normalcy

[nawr-muh l-see]
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noun
  1. the quality or condition of being normal, as the general economic, political, and social conditions of a nation; normality: After months of living in a state of tension, all yearned for a return to normalcy.

Origin of normalcy

First recorded in 1855–60; normal + -cy
Dictionary.com Unabridged Based on the Random House Unabridged Dictionary, © Random House, Inc. 2018


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Word Origin and History for normalcy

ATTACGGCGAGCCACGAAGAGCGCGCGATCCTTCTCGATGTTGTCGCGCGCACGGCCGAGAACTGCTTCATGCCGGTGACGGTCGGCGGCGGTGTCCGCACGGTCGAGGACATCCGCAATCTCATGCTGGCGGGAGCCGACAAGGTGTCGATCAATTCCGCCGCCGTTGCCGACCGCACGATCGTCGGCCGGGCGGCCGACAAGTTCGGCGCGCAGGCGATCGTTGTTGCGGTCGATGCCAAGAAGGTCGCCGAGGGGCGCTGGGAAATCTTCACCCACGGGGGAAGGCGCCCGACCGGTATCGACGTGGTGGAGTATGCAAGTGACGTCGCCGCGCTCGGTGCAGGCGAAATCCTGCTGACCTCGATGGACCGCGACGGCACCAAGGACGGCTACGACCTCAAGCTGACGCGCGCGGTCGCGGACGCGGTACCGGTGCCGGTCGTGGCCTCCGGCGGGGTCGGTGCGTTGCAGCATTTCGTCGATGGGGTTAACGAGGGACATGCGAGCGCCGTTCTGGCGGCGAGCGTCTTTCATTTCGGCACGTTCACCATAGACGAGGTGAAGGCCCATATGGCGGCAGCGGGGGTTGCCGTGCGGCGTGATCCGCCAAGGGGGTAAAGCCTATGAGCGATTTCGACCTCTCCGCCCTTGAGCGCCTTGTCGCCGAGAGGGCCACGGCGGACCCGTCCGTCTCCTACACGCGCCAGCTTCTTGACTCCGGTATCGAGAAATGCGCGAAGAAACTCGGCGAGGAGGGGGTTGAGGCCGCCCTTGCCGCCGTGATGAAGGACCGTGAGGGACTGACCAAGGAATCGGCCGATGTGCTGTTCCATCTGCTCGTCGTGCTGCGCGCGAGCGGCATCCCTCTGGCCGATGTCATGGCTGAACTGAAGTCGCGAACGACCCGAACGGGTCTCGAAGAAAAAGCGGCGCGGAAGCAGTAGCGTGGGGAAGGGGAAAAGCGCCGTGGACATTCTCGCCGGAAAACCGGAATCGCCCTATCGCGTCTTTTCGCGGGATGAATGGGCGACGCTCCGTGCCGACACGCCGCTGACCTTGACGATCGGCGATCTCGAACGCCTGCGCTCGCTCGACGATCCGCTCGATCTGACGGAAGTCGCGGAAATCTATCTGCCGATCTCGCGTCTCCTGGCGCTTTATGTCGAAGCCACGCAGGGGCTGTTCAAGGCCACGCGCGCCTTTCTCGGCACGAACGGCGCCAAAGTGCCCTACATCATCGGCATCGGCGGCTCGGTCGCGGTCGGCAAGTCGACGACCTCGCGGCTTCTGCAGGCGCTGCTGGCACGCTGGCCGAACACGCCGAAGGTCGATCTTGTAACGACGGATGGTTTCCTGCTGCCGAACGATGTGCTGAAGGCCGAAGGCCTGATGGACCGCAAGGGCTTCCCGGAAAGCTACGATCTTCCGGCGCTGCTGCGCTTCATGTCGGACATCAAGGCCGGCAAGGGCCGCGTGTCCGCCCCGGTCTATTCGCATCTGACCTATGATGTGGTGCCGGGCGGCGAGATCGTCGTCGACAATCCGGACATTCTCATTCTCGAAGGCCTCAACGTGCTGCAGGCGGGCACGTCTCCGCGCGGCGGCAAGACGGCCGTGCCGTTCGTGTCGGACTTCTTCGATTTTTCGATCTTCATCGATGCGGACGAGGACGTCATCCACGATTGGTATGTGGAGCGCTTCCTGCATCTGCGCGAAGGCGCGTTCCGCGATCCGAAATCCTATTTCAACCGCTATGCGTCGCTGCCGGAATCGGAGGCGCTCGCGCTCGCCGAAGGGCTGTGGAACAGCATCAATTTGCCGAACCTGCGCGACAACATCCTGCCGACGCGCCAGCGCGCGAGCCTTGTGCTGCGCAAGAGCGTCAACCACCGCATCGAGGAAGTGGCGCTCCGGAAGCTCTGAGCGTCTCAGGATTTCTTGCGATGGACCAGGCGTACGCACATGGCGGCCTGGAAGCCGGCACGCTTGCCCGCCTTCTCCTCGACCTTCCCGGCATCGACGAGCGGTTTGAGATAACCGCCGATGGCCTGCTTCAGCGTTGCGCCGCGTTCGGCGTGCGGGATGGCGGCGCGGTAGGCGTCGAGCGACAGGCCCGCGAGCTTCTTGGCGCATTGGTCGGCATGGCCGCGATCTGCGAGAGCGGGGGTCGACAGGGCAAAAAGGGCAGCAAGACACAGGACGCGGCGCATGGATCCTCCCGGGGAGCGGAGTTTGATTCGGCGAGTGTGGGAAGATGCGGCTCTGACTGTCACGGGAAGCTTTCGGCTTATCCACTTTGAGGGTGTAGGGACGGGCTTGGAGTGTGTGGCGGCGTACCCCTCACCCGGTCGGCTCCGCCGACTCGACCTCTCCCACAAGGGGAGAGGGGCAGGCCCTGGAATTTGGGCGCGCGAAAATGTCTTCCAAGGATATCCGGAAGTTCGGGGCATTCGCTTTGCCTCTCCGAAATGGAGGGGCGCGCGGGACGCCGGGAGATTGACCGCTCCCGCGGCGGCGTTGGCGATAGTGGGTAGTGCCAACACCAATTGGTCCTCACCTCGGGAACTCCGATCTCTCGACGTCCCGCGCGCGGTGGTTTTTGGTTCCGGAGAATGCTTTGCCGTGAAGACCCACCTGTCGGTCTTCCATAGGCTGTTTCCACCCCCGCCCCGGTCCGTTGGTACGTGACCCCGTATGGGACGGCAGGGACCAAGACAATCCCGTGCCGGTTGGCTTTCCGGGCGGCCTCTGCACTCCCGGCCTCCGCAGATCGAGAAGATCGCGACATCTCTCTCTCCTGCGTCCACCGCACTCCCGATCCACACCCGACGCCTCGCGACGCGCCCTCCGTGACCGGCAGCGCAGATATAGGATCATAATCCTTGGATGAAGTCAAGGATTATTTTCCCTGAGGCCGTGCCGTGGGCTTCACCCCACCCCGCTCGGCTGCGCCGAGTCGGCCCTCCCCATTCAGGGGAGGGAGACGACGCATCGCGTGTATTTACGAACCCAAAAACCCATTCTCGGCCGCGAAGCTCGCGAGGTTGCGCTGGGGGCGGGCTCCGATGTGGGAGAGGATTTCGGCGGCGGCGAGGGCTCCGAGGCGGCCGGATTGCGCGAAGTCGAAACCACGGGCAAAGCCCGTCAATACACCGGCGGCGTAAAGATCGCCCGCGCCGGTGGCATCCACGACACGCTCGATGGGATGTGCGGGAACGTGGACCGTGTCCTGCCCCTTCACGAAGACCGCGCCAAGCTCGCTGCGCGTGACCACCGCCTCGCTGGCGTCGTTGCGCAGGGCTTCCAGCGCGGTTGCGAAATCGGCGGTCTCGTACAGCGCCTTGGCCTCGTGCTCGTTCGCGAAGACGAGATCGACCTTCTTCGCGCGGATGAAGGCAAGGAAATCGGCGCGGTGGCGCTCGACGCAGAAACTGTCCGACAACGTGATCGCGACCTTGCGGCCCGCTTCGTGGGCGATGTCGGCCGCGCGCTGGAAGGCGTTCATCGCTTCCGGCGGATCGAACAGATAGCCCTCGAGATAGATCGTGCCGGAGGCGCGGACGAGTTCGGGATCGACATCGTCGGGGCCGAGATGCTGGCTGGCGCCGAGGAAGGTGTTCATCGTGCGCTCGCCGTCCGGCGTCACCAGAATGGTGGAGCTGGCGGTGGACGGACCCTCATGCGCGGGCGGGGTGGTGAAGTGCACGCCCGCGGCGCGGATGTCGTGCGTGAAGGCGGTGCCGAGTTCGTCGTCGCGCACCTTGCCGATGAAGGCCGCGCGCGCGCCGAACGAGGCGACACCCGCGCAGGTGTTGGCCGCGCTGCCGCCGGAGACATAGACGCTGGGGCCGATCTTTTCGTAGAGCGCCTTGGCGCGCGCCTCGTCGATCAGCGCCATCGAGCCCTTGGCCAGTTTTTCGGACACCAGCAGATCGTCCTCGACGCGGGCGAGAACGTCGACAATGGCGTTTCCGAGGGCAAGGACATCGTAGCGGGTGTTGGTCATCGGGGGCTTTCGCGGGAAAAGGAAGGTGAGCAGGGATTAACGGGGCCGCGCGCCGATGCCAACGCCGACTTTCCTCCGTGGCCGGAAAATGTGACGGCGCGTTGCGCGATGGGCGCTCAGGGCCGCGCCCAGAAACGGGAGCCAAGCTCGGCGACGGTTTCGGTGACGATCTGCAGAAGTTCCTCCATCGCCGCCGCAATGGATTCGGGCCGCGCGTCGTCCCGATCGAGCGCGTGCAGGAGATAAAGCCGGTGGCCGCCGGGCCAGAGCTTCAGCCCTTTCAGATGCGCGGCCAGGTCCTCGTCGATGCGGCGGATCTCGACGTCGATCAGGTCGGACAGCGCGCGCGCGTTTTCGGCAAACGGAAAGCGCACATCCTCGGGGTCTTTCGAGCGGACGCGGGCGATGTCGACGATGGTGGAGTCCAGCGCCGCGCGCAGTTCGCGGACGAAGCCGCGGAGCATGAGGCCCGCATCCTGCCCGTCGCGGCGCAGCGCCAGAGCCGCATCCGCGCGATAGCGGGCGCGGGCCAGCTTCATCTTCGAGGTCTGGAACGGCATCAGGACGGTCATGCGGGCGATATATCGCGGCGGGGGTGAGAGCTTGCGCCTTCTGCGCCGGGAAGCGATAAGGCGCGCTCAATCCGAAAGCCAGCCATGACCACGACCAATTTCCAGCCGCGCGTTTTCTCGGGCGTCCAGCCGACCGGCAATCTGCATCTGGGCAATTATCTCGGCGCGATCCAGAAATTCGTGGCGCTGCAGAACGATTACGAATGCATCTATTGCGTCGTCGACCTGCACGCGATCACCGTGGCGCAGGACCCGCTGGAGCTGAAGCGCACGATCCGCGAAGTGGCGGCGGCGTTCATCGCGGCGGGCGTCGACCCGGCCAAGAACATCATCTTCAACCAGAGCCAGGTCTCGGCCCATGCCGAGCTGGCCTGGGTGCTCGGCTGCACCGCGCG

n.

1857, "mathematical condition of being at right angles," from normal + -cy. Associated since c.1920 with U.S. president Warren G. Harding and derided as an example of his incompetent speaking style. Previously used mostly in the mathematical sense. The word prefered by purists for "a normal situation" is normality (1849).

Online Etymology Dictionary, © 2010 Douglas Harper

normalcy in Culture

normalcy

A word used by President Warren Harding to describe the calm political and social order to which he wished to return the United States after the idealism and commotion of the presidency of Woodrow Wilson.

Note

Normalcy has been used as a general term for the political climate in the United States in the early 1920s.
The New Dictionary of Cultural Literacy, Third Edition Copyright © 2005 by Houghton Mifflin Harcourt Publishing Company. Published by Houghton Mifflin Harcourt Publishing Company. All rights reserved.